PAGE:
Author Talk: Terry Barkley
Author Talk Series will feature Terry Barkley, author of The Other “Hermit” of Thoreau’s Walden Pond: The Sojourn of Edmond Stuart Hotham on Tuesday, September 24, 2019 at 7:00 p.m. in the Periodical Room. Open to the public.
A member of the Thoreau Society, Terry Barkley is a retired professional librarian, archivist, and Harvard-trained museum curator, and a former history teacher. He is the author of four books and co-author of a fifth. His articles have appeared in the Tennessee Historical Quarterly, Living Blues, and in The Brethren Encyclopedia. Terry is currently chair of the Brethren Historical Committee of the Church of the Brethren (Dunkers). He is an independent scholar and musician who lives in Shirley, Massachusetts.
About the book:
“I didn’t realize there was another ‘hermit’ of Walden Pond!” is the usual response author-historian Terry Barkley receives when he tells someone the title of his new book, The Other “Hermit” of Walden Pond: The Journey of Edmond Stuart Hotham. Everyone knows of Henry David Thoreau’s experiment there from 1845-1847, immortalized in his classic Walden; or, Life in the Woods (1854), but, as Barkley points out, “neither the world nor even most avid Thoreauvians know about Edmond Hotham’s six-month sojourn at Walden Pond during the winter of 1868-1869.”
A generation later and some six and a half years after the death of Henry Thoreau in Concord, Massachusetts, from tuberculosis in May 1862, Edmond Hotham, a young theological student from New York City, arrived in Concord in November 1868 – a place he had never been before – to begin preparations for his pursuit of the “wild life.” Almost immediately, he met transcendentalist poet (William) Ellery Channing, he being a former close friend of Thoreau’s who had even suggested to Thoreau that he build his cabin at Walden Pond. Channing probably introduced Hotham to New England transcendentalist leader Ralph Waldo Emerson, the “Sage of Concord,” who gave Hotham permission – like Thoreau before him – to build his “Earth-cabin” on Emerson’s property at Walden Pond.
Also like Thoreau, Edmond Hotham came to Walden Pond to pursue some “personal business” as he was preparing for Christian ministry and stateside missionary work. He built his shanty on the shore of Walden Pond about a hundred yards “in front of Henry’s,” and there attempted to out-economize and out-simplify Thoreau in his expenditures, his “Earth-cabin” being half the size of Thoreau’s cabin and thus costing half as much. Hotham referred to his daily dietary concoction of ground corn and meal as “the only true food for man.”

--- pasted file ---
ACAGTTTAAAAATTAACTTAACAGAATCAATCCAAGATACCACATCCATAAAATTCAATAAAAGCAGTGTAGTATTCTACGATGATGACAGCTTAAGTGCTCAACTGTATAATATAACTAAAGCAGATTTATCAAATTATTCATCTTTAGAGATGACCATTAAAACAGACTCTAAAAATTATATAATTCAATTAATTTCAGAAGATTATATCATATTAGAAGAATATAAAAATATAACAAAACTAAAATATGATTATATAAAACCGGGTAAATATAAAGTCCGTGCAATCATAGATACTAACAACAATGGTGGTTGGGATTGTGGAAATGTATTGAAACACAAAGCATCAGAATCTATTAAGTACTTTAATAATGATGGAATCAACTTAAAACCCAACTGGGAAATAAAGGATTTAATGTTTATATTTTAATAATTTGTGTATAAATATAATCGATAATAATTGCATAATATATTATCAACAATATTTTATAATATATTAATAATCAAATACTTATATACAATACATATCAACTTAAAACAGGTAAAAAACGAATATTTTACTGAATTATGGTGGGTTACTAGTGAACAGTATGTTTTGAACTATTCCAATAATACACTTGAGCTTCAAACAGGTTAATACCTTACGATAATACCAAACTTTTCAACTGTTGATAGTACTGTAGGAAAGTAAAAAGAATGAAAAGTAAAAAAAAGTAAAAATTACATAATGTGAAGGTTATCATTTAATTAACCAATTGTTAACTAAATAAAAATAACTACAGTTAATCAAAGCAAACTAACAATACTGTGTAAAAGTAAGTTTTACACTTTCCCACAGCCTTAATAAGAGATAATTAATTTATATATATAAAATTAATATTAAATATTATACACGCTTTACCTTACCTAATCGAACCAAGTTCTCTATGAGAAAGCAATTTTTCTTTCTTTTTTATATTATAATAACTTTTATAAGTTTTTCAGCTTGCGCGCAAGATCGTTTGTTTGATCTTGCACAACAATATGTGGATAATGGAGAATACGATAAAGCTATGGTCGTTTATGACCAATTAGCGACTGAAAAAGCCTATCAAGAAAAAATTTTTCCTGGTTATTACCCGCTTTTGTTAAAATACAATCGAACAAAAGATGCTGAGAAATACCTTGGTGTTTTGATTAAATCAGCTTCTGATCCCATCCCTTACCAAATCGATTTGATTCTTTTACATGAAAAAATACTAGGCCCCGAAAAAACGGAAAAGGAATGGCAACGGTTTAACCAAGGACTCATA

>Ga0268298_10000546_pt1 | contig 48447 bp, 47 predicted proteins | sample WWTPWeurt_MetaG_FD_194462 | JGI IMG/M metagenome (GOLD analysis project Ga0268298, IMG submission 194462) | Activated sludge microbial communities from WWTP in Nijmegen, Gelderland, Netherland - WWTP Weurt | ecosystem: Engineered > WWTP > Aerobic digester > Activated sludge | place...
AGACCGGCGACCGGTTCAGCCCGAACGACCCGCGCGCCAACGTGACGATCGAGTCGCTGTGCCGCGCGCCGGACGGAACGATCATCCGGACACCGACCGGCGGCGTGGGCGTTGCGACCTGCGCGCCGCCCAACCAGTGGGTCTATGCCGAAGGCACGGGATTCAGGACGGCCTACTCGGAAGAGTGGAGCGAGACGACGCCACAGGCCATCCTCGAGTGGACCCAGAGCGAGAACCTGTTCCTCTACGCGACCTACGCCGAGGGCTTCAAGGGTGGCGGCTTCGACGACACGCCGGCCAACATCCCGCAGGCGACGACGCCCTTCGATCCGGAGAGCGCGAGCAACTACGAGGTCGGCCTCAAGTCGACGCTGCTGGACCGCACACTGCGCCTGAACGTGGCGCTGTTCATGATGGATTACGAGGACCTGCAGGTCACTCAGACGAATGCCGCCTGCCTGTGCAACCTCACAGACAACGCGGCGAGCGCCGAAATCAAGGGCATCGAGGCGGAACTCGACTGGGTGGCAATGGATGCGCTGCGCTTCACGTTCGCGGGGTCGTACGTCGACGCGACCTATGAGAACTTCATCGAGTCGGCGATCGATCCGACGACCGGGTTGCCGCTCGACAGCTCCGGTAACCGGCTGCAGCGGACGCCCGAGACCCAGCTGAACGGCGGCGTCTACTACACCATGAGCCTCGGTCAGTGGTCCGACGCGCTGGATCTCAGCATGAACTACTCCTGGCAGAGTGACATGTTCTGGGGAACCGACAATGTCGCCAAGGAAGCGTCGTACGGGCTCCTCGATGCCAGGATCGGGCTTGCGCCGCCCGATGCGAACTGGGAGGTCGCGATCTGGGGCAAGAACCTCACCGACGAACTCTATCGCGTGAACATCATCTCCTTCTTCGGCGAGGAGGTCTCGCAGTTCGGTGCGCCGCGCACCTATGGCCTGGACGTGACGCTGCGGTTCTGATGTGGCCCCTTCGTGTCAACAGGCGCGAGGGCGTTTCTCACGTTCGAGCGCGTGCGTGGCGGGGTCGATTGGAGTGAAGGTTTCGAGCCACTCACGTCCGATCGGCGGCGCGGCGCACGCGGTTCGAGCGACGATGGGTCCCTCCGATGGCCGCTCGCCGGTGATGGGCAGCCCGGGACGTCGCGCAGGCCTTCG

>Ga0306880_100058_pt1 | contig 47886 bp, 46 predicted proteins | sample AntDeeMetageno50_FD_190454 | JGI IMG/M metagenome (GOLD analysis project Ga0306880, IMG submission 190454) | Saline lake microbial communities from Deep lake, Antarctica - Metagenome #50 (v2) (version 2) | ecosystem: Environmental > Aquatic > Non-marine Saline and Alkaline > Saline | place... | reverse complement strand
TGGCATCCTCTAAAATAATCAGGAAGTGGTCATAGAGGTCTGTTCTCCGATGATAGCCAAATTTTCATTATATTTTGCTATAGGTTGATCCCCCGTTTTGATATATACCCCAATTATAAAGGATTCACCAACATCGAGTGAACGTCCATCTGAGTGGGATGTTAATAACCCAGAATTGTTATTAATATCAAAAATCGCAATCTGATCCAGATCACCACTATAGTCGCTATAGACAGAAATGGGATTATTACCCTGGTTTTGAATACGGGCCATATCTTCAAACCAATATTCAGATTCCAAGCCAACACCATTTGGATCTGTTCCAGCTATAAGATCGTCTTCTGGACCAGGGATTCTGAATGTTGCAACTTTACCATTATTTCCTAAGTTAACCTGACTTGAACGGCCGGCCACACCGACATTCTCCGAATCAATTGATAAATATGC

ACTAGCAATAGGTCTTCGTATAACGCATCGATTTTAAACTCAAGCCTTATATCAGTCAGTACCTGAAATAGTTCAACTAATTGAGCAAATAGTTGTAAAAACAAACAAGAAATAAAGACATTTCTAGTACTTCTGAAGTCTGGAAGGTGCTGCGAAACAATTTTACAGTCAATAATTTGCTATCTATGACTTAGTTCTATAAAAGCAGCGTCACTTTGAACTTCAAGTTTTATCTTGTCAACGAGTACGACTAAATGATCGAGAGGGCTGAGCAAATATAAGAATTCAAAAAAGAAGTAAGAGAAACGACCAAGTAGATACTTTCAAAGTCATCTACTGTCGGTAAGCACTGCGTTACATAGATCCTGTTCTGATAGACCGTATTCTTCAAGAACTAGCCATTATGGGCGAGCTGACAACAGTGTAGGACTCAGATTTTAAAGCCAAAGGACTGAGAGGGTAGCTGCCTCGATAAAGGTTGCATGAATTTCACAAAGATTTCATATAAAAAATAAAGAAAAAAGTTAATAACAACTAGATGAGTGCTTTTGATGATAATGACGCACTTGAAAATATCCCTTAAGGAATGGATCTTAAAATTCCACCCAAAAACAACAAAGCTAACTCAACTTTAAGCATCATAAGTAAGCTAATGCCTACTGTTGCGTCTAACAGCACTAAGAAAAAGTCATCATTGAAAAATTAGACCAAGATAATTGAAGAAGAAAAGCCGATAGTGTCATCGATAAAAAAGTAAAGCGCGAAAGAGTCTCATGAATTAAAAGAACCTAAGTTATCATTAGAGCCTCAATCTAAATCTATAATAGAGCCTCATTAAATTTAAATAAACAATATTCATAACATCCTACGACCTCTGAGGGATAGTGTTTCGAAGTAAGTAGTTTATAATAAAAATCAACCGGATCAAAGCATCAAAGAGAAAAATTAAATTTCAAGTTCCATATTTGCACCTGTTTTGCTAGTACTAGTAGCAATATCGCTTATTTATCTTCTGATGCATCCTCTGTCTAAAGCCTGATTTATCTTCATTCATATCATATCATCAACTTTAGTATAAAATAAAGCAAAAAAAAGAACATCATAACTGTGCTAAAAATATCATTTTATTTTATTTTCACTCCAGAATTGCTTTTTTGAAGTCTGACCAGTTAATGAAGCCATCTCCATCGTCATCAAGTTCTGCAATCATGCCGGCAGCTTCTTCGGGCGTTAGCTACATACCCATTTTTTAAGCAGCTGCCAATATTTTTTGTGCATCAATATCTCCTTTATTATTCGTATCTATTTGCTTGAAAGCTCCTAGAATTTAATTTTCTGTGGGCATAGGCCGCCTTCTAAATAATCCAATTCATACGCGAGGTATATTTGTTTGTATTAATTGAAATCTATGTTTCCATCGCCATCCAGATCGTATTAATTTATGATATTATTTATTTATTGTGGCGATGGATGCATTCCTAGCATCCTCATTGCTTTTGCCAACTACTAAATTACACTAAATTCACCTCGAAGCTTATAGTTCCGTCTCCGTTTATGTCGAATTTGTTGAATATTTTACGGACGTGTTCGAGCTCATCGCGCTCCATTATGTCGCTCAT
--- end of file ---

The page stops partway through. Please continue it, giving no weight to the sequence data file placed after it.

Edmond Hotham arrived in Concord at a time when the town and Walden Pond were quickly being transformed into a true “American Mecca,” the town and the pond being inundated every spring through fall by thousands of pilgrims, picnickers, Revolutionary history seekers, and those enjoying the entertainment offerings at “Lake Walden” amusement park on the western shore of the pond and not far from where Hotham decided to build.
Though he was only at Walden Pond for about six months – November 1868 to May 1869 – Edmond Hotham quickly became a local celebrity and he managed to befriend the surviving transcendentalists in Concord including Emerson and his family, Ellery Channing, Franklin Sanborn, and Bronson Alcott and his daughter, Louisa May. Newspaper reporters from near and far sought out Hotham at his “Earth-cabin” to get his story, and the curious stopped by to talk or just to gawk. By spring of 1869, Hotham was ready to move on, returning briefly to a job in New York City, and then pursuing the “wild life” again in the Adirondacks of upstate New York where he was from originally. Edmond Hotham briefly served as a minister of a Swedenborgian church in Erie, Pennsylvania, before disappearing from the historical record. As the late Kenneth Walter Cameron remarked in his 1962 article on Hotham – until now the most complete study of Hotham – “I suspect that he disappeared into some corner where ‘reporters cease from troubling’ and his weariness might be at rest. Perhaps his corpse was never found!”
The Other “Hermit” of Walden Pond: The Journey of Edmond Stuart Hotham is the first book-length treatise on Hotham with nearly half the book being new material. Author Terry Barkley has included everything that is currently known about Edmond Hotham from his Canadian birth, service in the U. S. Navy including the Civil War years, his sojourn at Walden Pond, his attempts at Christian ministry, his three U.S. patents, his marriage and “living in the material world,” to even locating Hotham’s simple government grave in New Jersey. It’s all here to discover and is a fascinating read. To quote Thoreau, “What is once well done is done forever.”